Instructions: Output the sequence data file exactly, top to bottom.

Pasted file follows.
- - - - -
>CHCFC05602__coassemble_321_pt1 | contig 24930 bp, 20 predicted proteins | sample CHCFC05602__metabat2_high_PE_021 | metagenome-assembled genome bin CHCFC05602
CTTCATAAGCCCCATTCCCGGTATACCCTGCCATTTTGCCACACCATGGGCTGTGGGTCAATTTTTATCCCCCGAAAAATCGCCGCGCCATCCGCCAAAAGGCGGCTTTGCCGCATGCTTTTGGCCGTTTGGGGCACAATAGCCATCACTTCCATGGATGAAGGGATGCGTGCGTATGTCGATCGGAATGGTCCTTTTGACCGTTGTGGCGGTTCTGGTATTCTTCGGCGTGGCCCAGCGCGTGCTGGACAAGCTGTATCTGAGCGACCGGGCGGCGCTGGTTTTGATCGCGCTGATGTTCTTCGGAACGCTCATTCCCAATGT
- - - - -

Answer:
>CHCFC05602__coassemble_321_pt1 | contig 24930 bp, 20 predicted proteins | sample CHCFC05602__metabat2_high_PE_021 | metagenome-assembled genome bin CHCFC05602
CTTCATAAGCCCCATTCCCGGTATACCCTGCCATTTTGCCACACCATGGGCTGTGGGTCAATTTTTATCCCCCGAAAAATCGCCGCGCCATCCGCCAAAAGGCGGCTTTGCCGCATGCTTTTGGCCGTTTGGGGCACAATAGCCATCACTTCCATGGATGAAGGGATGCGTGCGTATGTCGATCGGAATGGTCCTTTTGACCGTTGTGGCGGTTCTGGTATTCTTCGGCGTGGCCCAGCGCGTGCTGGACAAGCTGTATCTGAGCGACCGGGCGGCGCTGGTTTTGATCGCGCTGATGTTCTTCGGAACGCTCATTCCCAATGT